Sure Clint we were all taught this back in the day: "I was taught that once focused on a spot, abut 1/3 of the area in front of and 2/3 behind the focused spot would be the depth of field. But I don't see people setting up their focus points that way and not sure if it is taken into consideration into the software programs."
HOWEVER if you run a DOF app or any of the online DOF calculators you will find this 1/3 2/3 "rule of thumb" is rarely the case. I believe the front/back focus zone ratio varies by focal length and subject distance and appears to be most commonly 50/50. Certainly Lens Align guidance is to AF fine tune on a 50/50 basis. I believe you can find this topic on the Lens Align website. Len Align also has a calculator on their site, for use in calculating the distance to tune a given focal length.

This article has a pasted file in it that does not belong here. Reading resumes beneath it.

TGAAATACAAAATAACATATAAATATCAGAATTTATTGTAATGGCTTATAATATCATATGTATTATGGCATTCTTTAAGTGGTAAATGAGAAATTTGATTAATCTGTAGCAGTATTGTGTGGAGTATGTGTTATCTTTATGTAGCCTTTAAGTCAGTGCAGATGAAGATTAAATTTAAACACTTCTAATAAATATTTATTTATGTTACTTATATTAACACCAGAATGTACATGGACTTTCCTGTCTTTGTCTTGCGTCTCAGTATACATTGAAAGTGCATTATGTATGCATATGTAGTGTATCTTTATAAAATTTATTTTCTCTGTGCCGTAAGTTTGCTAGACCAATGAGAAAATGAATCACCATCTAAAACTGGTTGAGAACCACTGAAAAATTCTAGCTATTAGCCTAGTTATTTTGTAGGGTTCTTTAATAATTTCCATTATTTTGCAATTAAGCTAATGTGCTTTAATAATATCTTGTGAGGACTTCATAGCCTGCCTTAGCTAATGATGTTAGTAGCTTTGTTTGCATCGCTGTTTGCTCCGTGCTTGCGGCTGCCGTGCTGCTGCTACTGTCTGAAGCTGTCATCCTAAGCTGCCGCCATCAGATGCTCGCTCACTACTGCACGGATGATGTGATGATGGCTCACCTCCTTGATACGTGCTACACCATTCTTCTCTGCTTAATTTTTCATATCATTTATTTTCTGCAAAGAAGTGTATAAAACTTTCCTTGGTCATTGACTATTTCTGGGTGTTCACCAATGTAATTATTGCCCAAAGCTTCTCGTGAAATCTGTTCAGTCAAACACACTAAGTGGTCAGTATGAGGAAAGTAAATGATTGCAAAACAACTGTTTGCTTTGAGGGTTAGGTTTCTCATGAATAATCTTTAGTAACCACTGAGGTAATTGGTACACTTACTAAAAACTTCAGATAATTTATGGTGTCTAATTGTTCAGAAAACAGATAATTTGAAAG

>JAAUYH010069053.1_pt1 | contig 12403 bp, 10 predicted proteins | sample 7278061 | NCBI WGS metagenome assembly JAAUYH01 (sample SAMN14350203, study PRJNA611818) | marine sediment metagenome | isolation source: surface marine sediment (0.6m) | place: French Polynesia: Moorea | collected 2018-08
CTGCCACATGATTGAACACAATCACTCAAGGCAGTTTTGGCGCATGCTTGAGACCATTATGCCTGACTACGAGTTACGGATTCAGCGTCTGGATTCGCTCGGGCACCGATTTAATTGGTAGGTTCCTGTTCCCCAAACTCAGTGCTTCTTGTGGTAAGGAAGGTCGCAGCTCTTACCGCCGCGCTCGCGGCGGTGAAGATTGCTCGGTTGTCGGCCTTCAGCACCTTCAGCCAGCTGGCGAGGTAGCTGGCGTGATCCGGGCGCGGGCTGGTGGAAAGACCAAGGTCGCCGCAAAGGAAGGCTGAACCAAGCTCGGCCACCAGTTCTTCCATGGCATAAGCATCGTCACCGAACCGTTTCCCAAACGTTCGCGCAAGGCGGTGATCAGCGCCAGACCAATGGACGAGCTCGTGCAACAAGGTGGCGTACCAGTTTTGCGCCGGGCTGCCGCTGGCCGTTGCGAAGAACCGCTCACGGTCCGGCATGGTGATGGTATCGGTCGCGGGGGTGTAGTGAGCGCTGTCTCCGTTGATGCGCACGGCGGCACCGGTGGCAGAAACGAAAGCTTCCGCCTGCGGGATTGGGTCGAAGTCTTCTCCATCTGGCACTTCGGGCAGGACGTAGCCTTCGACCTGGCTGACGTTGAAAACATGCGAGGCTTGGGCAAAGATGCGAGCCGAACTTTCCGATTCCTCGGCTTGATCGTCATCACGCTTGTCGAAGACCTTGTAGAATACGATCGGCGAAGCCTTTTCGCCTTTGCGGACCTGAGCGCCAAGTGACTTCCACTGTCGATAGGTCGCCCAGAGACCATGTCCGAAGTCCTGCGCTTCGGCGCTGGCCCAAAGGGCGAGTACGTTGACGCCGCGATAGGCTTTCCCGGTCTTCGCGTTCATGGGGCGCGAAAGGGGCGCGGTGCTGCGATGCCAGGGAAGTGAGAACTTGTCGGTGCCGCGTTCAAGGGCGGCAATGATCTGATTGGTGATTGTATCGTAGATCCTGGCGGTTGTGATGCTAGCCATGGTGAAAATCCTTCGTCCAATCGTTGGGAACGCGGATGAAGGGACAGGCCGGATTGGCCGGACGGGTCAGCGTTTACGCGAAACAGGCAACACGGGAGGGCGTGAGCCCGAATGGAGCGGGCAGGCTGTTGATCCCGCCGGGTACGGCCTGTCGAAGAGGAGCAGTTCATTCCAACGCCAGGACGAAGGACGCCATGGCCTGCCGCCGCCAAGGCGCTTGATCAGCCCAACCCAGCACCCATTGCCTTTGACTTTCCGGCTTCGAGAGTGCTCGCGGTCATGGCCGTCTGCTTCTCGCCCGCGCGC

Anyhow based on what I've come across in the last few years, I believe that old 1/3 2/3 rule is best left back with the film days
Having said all that, I have sometimes been tempted to bias my fine tuning such that the additional DOF is mostly behind my selected AF point. For example in Theatre, that might work very well for me. But for portrait it would be distracting I think if the subjects nose became out of focus. Maybe for portrait a 2/3 1/3 strategy (i.e. reverse the old rule) could be effective. Tough one to decide and overall a tough subject to wade into